The book goes into some detail about the various incidents which ultimately were used as the basis for the court to dismiss the defamation action. Masters describes a disturbing phone call that alerted him to what had shockingly happened in a remote part of Afghanistan in August 2012. We are told:

“’ He kicked this bloke off a cliff. As his face spun down, it smashed against the wall and his teeth sprayed out. The bloke who saw it can’t get the image out of his mind. He said he had to get away from Roberts-Smith. It was not the first time he said this stuff happened.  RS is a bloody psychopath.’

Shocking but unreportable, this information rated less than second-hand. The cliff kick was being talked about by a small group of SAS operators in Perth who were concerned for the first-hand witness, who was not coping.”

After being kicked off the cliff the victim was shot. The murdered Afghani, whose name was Ali Jan, was no Taliban insurgent. He was the innocent father of three who had been collecting firewood for his family and just happened to be in the wrong place at the wrong time when Roberts-Smith callously kicked him off the cliff.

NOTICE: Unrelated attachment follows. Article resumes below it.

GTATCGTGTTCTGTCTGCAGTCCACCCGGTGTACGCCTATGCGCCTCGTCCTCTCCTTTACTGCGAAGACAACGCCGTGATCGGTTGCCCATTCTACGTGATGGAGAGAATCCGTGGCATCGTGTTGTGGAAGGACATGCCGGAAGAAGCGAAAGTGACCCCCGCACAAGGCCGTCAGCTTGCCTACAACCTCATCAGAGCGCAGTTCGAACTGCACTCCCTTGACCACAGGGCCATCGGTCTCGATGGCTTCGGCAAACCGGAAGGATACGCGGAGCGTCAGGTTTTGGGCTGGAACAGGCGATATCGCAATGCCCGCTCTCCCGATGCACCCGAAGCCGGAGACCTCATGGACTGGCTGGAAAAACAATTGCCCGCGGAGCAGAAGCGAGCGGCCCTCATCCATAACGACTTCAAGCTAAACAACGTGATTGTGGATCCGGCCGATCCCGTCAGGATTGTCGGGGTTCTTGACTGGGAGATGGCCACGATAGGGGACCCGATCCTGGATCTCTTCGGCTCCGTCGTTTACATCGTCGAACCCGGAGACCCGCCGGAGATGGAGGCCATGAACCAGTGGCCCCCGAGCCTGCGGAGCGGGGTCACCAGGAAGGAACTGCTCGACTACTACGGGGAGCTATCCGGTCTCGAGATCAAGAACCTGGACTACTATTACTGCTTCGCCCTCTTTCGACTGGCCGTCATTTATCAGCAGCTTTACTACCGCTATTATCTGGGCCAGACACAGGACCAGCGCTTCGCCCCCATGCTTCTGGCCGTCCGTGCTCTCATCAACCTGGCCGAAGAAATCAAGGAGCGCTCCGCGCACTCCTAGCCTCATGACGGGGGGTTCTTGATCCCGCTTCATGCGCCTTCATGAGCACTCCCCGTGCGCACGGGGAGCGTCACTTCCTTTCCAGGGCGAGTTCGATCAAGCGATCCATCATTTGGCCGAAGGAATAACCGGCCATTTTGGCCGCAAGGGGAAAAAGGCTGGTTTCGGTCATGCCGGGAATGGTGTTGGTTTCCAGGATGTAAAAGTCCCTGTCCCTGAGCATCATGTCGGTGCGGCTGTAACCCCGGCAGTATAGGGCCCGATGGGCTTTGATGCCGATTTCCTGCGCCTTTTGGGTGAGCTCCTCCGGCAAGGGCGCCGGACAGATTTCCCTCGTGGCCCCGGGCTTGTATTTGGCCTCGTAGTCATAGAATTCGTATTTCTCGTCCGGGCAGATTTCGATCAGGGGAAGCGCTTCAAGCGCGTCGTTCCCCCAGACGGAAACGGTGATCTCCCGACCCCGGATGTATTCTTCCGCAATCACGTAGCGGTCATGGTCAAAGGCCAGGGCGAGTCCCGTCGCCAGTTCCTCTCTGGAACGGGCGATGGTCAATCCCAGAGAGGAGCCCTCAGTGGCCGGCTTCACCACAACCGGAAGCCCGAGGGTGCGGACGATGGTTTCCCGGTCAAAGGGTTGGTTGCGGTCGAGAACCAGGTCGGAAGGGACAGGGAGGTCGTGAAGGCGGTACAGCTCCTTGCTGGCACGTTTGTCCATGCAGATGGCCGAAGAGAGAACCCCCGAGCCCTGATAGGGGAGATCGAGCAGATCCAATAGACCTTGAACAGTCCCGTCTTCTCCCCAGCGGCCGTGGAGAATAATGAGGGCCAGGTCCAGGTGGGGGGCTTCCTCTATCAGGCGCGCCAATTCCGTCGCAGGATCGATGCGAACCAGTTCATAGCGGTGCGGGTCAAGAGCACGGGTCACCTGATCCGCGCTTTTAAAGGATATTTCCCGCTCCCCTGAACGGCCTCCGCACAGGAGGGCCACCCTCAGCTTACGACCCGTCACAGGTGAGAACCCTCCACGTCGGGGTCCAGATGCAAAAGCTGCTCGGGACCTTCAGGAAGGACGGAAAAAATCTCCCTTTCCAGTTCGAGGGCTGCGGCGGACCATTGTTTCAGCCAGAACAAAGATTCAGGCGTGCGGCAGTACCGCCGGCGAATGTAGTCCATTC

During the trial Roberts-Smith denied any wrongdoing.

What is interesting is the way some of Roberts-Smith former comrades felt compelled, or perhaps pressured, to support his version of events because of some perverted code of silence, whilst quite a few others found the moral courage to tell the truth.

Bringing a defamation action is not something for the faint hearted. They are nearly always prohibitively expensive and can blow up in the plaintiff’s face, as this one certainly did. And a trial of this length, 110 days turned out to be obscenely costly. It was only because Roberts-Smith was supported by billionaire Kerry Stokes that he was able to engage a legal team consisting of three senior counsel. The defence case was funded by Channel 9.

This trial was made even more complicated by the fact that most of it took place during covid restrictions. It began on 7 June 2021 and judgment was delivered on 1 June 2023. The estimated costs of both sides were $25 million.

The book goes into some detail about all the pre-trial skirmishing and then leads us through a blow- by-blow account of the evidence of the various witnesses where we are given a summary of each witness’s evidence-in-chief, cross examination and re-examination. Perhaps some readers will feel that they are being deluged with a bit too much detail. It takes over 300 pages of the book.

What particularly impressed me about Masters’s book is the way the story is told without exaggeration, emotion or sensationalism. He certainly doesn’t set out to do a hatchet job on Roberts-Smith-he just lets the facts speak for themselves, which is why it has such a powerful impact.

Highly recommended.

John Watts